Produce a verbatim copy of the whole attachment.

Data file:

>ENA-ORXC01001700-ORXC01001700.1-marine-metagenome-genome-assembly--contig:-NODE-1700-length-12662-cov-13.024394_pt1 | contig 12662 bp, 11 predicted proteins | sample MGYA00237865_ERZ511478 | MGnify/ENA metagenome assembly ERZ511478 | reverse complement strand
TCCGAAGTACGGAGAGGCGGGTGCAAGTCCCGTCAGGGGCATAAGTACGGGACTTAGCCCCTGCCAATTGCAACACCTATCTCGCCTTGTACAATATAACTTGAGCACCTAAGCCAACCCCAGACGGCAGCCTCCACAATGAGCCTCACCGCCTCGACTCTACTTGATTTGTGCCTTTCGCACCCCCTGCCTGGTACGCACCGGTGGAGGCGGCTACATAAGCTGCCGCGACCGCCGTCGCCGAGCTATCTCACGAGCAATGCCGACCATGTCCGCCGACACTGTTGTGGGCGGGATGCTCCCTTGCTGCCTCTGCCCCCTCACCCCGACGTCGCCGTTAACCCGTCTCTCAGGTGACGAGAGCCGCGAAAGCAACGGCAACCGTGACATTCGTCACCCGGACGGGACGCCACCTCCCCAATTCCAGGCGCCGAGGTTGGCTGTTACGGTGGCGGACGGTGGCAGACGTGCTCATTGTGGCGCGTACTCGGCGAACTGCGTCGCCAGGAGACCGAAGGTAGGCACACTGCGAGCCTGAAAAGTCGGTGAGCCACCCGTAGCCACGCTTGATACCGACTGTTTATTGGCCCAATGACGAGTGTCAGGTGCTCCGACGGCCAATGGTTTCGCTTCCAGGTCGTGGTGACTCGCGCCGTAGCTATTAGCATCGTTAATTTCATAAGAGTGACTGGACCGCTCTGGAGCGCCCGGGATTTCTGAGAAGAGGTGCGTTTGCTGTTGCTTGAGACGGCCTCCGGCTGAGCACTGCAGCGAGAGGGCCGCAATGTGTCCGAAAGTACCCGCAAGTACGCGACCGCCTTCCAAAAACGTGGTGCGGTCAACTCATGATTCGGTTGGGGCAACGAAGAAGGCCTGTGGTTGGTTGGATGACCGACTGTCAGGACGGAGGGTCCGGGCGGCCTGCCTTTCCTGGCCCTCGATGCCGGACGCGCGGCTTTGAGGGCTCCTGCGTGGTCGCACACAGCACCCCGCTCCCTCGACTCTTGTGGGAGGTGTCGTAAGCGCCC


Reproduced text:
>ENA-ORXC01001700-ORXC01001700.1-marine-metagenome-genome-assembly--contig:-NODE-1700-length-12662-cov-13.024394_pt1 | contig 12662 bp, 11 predicted proteins | sample MGYA00237865_ERZ511478 | MGnify/ENA metagenome assembly ERZ511478 | reverse complement strand
TCCGAAGTACGGAGAGGCGGGTGCAAGTCCCGTCAGGGGCATAAGTACGGGACTTAGCCCCTGCCAATTGCAACACCTATCTCGCCTTGTACAATATAACTTGAGCACCTAAGCCAACCCCAGACGGCAGCCTCCACAATGAGCCTCACCGCCTCGACTCTACTTGATTTGTGCCTTTCGCACCCCCTGCCTGGTACGCACCGGTGGAGGCGGCTACATAAGCTGCCGCGACCGCCGTCGCCGAGCTATCTCACGAGCAATGCCGACCATGTCCGCCGACACTGTTGTGGGCGGGATGCTCCCTTGCTGCCTCTGCCCCCTCACCCCGACGTCGCCGTTAACCCGTCTCTCAGGTGACGAGAGCCGCGAAAGCAACGGCAACCGTGACATTCGTCACCCGGACGGGACGCCACCTCCCCAATTCCAGGCGCCGAGGTTGGCTGTTACGGTGGCGGACGGTGGCAGACGTGCTCATTGTGGCGCGTACTCGGCGAACTGCGTCGCCAGGAGACCGAAGGTAGGCACACTGCGAGCCTGAAAAGTCGGTGAGCCACCCGTAGCCACGCTTGATACCGACTGTTTATTGGCCCAATGACGAGTGTCAGGTGCTCCGACGGCCAATGGTTTCGCTTCCAGGTCGTGGTGACTCGCGCCGTAGCTATTAGCATCGTTAATTTCATAAGAGTGACTGGACCGCTCTGGAGCGCCCGGGATTTCTGAGAAGAGGTGCGTTTGCTGTTGCTTGAGACGGCCTCCGGCTGAGCACTGCAGCGAGAGGGCCGCAATGTGTCCGAAAGTACCCGCAAGTACGCGACCGCCTTCCAAAAACGTGGTGCGGTCAACTCATGATTCGGTTGGGGCAACGAAGAAGGCCTGTGGTTGGTTGGATGACCGACTGTCAGGACGGAGGGTCCGGGCGGCCTGCCTTTCCTGGCCCTCGATGCCGGACGCGCGGCTTTGAGGGCTCCTGCGTGGTCGCACACAGCACCCCGCTCCCTCGACTCTTGTGGGAGGTGTCGTAAGCGCCC